Friday, August 27, 2010

These Poor Guys

I was thinking about this today while deciding what movies, if any, I would see this weekend (FYI: I'm thinking Get Low). I almost feel sorry for Aaron Seltzer and Jason Friedberg, the directors/writers of such "films" as Epic Movie, Meet the Spartans, and the new Vampires Suck. Its really got to be tough to be these two; sure, their movies earn enough money for them to continue working but consider the following.
Sure, they smile now...
First off, every film they've directed has been nominated for at least one Razzie and nothing else. If Uwe Boll is the Spielberg of crappy movies, then these two are the Coen Brothers: comedic directors who think they have something to say about the movies they're spoofing, but are honestly just applying fart jokes to them. And they've reaped the "rewards" for their hard work: together they personally share three Razzie nominations, and they'll most likely earn more this year as Vampires Suck has emerged as a Razzie frontrunner. They must be so proud.
This is perhaps the saddest truth of all about them, though: time will not help their case. Some crappy films live long enough to see themselves become cult classics; Piranha, for example. And with their chosen genre being the spoof, one could say: well, Airplane!'s managed to become a classic. Here's the thing though: Airplane! has lasted because the comedy is broad and unspecific, or perhaps timeless, as the jokes are funny to every generation. That's the mark of a great spoof film, and its why Scream and even the first Scary Movie (which Seltzer and Friedberg co-wrote), though not on the same level of greatness as Airplane!, will probably stand the test of time: the jokes are not necessarily specific to the time of the film.
Their filmography as directors/writers. Can you spot the differences?
This is not the case with Seltzer/Friedberg productions. Rather than ape the conventions and cliches of the genres they target, they prefer to go for very specific films and often irrelevant pop-culture institutions (Disaster Movie was certainly the most egregious offender in this case, since it had almost nothing to do with disaster movies; the title was really a prophecy). By doing so, the films instantly date themselves. This results in the impossibility of these films to last. Sure, the jokes are often very broad, but its the same general set of jokes in every one of their films; there's nothing distinguishing about them except for the targets. And because the humor is so specific, the "humor" won't last. These already unfunny films will only become more unfunny with the passing of time. And it won't even take much time: go ahead and rewatch Date Movie, their first solo outing from 2006, and see how much of it holds up. And think about Vampires Suck: there's a throwaway gag (in the trailer) about the cast of Jersey Shore, and sure, they're famous now and everyone knows who they are, but what about 10 years from now? 20 years from now? When future generations watch these films, unless they have acute knowledge of the years in which they're filmed, the jokes will be lost on them.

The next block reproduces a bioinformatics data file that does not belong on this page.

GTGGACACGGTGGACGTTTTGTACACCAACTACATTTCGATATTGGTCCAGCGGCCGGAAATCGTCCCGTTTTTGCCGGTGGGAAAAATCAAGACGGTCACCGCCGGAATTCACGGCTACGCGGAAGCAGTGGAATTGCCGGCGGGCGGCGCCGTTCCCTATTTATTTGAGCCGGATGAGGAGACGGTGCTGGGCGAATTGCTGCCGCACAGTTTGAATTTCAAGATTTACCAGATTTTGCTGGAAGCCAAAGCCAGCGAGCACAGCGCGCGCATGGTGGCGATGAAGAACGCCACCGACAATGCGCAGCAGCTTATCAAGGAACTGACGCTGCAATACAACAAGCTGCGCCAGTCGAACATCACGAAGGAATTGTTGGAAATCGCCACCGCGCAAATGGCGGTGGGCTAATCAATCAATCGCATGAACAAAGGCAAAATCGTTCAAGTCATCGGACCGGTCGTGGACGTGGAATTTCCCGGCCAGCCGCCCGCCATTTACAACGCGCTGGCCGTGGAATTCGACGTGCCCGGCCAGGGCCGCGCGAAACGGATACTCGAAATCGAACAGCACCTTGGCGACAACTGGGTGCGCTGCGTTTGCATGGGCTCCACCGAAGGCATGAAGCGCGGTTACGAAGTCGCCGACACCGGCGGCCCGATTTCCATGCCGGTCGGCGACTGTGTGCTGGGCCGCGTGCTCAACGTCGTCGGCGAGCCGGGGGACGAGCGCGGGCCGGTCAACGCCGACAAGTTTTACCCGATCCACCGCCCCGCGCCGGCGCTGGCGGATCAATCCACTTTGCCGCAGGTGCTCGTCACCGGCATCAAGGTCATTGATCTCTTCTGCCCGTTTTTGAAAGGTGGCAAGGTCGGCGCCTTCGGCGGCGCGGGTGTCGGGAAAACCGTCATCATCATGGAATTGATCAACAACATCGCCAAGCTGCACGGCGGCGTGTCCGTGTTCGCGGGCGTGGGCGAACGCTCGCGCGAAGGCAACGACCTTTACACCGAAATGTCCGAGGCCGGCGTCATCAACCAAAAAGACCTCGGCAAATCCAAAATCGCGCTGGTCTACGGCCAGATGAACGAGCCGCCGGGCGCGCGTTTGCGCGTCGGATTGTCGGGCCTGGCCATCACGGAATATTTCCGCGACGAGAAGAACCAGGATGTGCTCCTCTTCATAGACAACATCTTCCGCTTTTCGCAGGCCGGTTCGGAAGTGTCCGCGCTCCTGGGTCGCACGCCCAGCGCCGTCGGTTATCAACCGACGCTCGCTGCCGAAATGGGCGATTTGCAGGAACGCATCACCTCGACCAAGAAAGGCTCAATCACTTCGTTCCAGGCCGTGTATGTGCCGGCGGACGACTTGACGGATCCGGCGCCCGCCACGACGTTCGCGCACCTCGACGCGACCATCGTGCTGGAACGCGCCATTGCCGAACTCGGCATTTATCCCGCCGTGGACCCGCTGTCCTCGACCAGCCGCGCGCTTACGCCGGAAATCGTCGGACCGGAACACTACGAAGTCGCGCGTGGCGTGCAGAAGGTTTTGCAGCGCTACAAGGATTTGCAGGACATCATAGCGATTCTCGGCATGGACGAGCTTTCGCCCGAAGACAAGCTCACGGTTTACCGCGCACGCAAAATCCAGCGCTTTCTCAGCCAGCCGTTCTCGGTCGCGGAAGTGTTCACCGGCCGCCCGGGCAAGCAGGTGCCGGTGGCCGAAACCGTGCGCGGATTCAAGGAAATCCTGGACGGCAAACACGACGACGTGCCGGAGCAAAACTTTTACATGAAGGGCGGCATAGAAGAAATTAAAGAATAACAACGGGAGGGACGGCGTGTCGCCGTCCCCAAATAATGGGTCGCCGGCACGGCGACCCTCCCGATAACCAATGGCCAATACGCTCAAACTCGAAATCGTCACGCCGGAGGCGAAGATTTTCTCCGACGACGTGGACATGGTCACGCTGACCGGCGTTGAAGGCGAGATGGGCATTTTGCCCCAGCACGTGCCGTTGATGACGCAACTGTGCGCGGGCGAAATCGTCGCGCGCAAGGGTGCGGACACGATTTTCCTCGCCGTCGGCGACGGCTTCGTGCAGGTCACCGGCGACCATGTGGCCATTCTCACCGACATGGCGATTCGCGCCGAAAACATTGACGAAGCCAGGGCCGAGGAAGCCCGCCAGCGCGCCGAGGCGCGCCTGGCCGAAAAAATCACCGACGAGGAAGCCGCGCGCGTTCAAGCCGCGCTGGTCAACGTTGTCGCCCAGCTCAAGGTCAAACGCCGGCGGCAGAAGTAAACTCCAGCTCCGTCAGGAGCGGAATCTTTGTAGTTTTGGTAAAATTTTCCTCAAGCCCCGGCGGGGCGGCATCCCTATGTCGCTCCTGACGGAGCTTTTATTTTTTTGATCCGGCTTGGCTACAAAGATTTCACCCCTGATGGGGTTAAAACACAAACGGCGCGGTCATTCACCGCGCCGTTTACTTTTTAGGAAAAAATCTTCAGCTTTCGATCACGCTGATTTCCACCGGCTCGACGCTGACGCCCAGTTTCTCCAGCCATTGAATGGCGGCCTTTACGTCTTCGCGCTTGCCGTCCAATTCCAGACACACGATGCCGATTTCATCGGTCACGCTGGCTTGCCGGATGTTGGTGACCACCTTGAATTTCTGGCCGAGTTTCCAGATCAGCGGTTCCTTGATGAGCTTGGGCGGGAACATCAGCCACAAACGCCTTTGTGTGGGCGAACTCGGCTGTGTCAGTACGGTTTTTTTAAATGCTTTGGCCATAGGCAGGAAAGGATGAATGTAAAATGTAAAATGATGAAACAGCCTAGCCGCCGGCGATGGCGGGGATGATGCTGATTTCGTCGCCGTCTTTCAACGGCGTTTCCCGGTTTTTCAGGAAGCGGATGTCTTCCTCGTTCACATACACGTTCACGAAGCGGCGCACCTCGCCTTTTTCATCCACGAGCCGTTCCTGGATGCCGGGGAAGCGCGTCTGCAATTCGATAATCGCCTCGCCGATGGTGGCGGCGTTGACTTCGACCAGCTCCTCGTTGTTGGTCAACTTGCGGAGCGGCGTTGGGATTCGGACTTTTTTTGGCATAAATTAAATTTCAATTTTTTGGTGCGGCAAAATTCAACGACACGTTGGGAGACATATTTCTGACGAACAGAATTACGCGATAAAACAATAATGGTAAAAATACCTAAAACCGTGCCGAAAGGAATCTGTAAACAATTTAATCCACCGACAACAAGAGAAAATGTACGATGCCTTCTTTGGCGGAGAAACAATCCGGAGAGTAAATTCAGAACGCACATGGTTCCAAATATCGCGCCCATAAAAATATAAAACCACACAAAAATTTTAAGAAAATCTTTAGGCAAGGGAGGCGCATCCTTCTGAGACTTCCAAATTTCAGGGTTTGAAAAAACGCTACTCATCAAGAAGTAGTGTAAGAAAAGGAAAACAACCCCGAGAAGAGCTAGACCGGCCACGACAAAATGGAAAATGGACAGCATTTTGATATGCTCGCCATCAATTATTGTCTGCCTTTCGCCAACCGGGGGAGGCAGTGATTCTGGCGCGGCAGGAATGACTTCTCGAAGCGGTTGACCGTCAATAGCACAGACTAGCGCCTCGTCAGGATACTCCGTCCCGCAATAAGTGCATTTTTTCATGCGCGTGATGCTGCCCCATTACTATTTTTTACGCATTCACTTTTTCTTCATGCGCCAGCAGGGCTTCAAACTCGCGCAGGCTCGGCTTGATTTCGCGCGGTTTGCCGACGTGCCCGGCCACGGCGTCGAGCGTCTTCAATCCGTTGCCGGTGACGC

Its mostly for this reason that I feel sorry for these guys: this moment, when their average Metacritic score is 20 (out of 100), is the moment that their films are at their best. That's got to hurt somewhat.


Simon said...

These guys specialize in anti-comedy: they think simply referencing the existence of something among the legions of pop culture can constitute as a joke.

Jason H. said...

It's Lady Gaga! It's funny because she exists! LOLZ LOLZ LOLZ!!!!1

Ugh. Even more depressing: these are films that some future filmmakers will use as reference points. Hopefully lessons learned in how NOT to make a movie.

Angie said...

So true. The spoof genre is dying, which is unfortunate because it used to be one of my fave genres. Nobody can do spoofs like Mel Brooks!